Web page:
December 12 2007
On the first anniversary of Canada’s Blue Sky policy, the federal government announced the first round of negotiations for an Open Skies-type air transport agreement between Canada and the European Union. This is a welcome development, as an acceleration of the negotiations to achieve a comprehensive Open Skies Agreement with the European Union is essential if there is to be a levelling of the competitive playing field in transatlantic air services.
According to the Blue Sky policy announced in November 2006 (for further details please see "Blue Sky: Canada's New International Air Policy"), the Canadian government decided to pursue proactively opportunities to negotiate more liberalized agreements for international air transport. Negotiating reciprocal Open Skies-type agreements is a primary objective, where it is deemed to be in Canada’s overall interest. Since the Blue Sky policy was articulated, Open Skies-type agreements have been concluded between Canada and Ireland, Iceland and New Zealand. In addition, new or expanded air services agreements have been negotiated with Japan, Kuwait, Jordan, Singapore, Croatia and Serbia. Growth in international air passenger and cargo services between Canada and these countries is expected to follow.
Part of the impetus for Canada’s new policy was the anticipated and now-concluded transatlantic Open Skies Agreement between the United States and the European Union. The agreement, which takes effect on March 30 2008, allows for liberalized travel between the United States and EU member states. The agreement achieves an unprecedented milestone in the global aviation industry. However, Canada is not part of it and is now playing catch up in what has been referred to as “a new chapter in aviation on both sides of the Atlantic”.
The newly acquired rights that US carriers will soon have to fly between countries within the European Union elude Canadian carriers. The agreement allows a US airline to, for example, fly from New York to London, pick up passengers and take them to Rome on the US-originating flight. Canadian carriers are not permitted to offer competing services within the European Union, except in limited cases where such rights have been specifically negotiated. Hence, there is a need for Canada to accelerate the pace of its negotiations for an Open Skies-type Air Transport Agreement with the European Union.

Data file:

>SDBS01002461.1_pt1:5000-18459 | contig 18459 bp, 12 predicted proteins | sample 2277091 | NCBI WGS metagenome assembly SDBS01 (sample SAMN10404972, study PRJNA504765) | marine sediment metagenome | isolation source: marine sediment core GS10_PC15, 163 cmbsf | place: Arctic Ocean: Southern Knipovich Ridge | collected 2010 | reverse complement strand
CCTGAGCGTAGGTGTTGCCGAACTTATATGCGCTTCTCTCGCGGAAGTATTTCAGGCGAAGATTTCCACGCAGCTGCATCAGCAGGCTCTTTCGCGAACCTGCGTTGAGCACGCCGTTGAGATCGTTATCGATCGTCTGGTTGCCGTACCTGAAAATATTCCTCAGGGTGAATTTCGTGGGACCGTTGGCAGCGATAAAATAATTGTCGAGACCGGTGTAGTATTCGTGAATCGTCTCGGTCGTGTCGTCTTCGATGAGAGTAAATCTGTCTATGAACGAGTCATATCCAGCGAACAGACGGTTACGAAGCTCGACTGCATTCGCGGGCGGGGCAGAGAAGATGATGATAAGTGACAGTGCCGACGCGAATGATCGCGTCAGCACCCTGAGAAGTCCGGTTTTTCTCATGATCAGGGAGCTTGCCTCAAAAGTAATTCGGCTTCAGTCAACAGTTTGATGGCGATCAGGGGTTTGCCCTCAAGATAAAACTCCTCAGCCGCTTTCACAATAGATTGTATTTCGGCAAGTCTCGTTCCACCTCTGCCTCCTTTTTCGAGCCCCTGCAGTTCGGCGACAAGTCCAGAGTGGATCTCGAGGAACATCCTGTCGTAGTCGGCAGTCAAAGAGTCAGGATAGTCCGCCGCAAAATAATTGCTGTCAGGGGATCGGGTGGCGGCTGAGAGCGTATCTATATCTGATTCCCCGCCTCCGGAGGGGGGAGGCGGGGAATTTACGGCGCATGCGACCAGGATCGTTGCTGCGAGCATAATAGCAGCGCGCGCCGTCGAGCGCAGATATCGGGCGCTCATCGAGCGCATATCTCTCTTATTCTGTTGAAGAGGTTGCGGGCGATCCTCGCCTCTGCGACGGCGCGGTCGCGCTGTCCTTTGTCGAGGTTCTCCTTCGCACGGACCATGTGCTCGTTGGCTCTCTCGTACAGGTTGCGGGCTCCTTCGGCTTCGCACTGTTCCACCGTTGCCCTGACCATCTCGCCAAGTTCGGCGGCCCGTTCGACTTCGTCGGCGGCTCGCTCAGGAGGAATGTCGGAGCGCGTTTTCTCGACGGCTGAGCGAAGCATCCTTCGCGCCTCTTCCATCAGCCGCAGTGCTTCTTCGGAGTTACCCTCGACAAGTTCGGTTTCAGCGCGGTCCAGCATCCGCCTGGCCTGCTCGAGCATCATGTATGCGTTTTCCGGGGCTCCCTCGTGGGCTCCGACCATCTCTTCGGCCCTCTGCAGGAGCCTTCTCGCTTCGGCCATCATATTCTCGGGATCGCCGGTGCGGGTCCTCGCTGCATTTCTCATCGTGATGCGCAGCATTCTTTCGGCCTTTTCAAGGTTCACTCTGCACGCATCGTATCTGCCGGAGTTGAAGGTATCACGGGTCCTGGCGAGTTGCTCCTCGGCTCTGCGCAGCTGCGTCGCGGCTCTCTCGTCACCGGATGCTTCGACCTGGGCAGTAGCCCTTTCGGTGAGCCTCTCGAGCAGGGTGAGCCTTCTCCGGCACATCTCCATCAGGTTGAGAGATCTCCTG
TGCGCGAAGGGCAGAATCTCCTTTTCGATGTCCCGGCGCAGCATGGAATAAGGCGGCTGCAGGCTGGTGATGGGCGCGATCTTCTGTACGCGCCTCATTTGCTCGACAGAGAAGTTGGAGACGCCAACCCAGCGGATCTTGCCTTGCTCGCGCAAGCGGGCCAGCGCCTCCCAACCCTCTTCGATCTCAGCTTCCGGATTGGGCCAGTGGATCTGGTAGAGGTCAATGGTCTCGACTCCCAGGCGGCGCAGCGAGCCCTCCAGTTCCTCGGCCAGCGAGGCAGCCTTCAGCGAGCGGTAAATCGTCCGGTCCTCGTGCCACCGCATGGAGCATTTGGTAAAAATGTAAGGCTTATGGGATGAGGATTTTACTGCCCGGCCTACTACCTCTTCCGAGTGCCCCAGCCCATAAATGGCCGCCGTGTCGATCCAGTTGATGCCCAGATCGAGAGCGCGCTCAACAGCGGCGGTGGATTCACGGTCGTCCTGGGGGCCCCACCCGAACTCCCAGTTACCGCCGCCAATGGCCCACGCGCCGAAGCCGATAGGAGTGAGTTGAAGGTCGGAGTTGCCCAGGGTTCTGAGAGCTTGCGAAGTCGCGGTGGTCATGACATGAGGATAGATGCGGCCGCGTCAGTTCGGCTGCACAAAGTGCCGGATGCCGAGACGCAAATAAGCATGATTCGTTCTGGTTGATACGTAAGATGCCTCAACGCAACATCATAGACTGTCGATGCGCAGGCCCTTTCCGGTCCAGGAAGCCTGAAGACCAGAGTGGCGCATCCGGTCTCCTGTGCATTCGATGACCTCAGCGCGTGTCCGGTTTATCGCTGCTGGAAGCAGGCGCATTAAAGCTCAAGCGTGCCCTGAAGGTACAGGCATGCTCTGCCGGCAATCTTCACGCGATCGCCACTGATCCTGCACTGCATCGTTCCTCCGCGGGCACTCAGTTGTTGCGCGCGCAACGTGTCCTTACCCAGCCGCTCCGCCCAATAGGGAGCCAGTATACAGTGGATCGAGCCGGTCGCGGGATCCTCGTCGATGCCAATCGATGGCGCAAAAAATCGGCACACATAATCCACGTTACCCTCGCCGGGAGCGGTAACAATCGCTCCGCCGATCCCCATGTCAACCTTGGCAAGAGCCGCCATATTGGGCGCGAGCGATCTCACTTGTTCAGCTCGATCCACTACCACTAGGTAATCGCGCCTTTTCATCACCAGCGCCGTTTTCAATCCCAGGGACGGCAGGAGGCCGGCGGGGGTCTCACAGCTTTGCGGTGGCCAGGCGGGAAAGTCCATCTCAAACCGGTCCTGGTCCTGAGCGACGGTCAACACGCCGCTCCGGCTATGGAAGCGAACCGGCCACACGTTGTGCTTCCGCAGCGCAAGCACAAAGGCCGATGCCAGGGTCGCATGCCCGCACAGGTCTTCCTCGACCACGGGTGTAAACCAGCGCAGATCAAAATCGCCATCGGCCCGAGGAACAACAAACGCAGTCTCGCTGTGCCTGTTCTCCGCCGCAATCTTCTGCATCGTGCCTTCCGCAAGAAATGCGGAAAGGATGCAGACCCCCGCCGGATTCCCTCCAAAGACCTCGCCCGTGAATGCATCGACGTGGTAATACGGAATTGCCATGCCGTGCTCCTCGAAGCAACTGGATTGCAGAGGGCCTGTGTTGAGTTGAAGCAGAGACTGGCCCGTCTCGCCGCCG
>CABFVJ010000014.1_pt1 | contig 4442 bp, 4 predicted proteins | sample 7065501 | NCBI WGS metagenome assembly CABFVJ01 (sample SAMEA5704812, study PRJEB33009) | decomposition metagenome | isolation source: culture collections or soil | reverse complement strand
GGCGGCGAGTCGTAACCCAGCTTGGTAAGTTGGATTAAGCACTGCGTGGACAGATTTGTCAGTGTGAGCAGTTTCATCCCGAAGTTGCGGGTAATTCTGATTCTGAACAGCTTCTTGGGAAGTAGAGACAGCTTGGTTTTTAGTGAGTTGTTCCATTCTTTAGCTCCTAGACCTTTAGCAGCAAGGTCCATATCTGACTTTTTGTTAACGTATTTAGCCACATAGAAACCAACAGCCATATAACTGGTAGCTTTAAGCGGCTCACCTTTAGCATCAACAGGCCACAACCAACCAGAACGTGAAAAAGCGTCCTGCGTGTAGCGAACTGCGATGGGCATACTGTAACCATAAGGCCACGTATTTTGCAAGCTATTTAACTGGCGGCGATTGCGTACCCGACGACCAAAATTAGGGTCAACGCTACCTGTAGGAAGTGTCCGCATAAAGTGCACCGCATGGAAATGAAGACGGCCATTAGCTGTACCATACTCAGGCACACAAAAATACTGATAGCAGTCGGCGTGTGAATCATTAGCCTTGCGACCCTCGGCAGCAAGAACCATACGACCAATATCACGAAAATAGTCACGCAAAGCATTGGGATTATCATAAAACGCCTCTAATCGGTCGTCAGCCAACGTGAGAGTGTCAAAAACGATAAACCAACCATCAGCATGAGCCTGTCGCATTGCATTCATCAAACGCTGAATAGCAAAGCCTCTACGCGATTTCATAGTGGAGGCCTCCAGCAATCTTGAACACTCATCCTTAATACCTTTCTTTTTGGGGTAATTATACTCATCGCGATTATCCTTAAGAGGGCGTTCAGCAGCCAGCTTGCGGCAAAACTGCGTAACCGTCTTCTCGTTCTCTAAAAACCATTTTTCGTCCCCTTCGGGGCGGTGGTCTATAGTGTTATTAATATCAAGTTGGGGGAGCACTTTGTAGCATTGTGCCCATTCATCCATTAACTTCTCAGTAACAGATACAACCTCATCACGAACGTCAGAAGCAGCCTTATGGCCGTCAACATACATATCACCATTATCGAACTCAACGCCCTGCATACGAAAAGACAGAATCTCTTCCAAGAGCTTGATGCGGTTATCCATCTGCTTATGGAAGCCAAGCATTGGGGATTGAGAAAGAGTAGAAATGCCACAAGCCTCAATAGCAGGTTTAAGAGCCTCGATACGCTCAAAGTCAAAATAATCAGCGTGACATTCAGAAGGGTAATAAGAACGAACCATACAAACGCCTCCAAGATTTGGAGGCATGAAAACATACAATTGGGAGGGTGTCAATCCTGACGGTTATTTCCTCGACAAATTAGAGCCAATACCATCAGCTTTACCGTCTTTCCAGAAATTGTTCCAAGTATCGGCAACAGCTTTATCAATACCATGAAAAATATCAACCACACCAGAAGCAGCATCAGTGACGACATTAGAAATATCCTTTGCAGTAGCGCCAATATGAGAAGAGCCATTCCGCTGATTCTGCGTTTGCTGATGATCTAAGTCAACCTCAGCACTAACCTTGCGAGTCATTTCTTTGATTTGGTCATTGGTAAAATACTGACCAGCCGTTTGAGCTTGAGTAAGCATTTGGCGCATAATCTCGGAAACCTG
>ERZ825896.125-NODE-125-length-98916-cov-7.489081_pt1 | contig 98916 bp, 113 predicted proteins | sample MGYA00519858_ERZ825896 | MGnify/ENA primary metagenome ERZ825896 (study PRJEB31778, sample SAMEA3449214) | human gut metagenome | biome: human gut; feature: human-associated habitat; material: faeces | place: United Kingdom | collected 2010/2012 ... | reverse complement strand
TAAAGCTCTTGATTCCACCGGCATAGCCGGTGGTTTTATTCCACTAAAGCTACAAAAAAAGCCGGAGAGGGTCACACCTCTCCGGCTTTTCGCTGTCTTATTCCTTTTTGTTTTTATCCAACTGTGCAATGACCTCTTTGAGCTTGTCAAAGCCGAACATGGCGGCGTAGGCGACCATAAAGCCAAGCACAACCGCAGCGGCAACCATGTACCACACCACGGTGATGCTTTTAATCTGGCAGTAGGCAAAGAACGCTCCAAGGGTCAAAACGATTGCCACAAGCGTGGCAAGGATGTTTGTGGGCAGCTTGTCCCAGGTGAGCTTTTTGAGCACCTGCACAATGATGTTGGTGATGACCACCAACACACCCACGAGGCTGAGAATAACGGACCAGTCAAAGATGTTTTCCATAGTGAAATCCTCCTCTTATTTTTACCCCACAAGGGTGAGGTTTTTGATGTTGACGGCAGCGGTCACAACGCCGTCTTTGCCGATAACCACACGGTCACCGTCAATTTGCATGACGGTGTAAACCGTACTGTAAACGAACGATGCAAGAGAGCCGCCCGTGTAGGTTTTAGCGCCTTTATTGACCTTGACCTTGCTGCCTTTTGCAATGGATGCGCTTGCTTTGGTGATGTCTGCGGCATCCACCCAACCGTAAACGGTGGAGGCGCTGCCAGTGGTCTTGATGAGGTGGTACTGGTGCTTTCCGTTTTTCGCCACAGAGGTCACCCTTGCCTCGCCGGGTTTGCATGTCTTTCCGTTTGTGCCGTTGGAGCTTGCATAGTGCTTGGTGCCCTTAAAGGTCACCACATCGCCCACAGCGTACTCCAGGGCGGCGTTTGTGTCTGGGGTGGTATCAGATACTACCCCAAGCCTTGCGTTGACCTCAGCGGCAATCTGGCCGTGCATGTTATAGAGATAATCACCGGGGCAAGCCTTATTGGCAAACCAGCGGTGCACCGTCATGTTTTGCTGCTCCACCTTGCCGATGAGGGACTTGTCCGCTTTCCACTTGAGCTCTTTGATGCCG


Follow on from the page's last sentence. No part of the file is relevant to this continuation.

EU member states make up some of Canada’s largest air markets. After the United States, the European Union is Canada’s second largest air transport market. In 2006 there were more than 6.7 million one-way passenger trips between Canada and the European Union. Bilateral agreements are currently in place between Canada and 19 of the 27 EU member states. If successful, the negotiations would result in a comprehensive air services agreement and a single regime governing Canada’s air transport relations with all 27 member states. This would open up new markets, most notably in the Eastern European countries.
Another impetus for Canada’s Blue Sky policy came from Canadian airports seeking international air service opportunities and the business and tourist benefits that they bring. Airports have asked to be included in international air talks on the premise that they have a significant stake in the outcome.
One of the stated objectives of the Blue Sky policy is to “support and facilitate Canada’s international trade objectives”. The new policy makes clear that Canada will seek to secure maximum flexibility for all cargo air services. However, the new policy falls short of unilaterally declaring open skies on all air cargo services, which may have given Canada a competitive advantage in the air-freight sector. A more liberalized Air Transport Services Agreement between Canada and the European Union would at the very least enhance Canada’s ability to participate in the growth of the transatlantic air cargo market.
For further information on this topic please contact Catherine A Pawluch at Gowling Lafleur Henderson LLP by telephone (+1 416 862 7525) or by fax (+1 416 862 7661) or by email (firstname.lastname@example.org).
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Catherine A Pawluch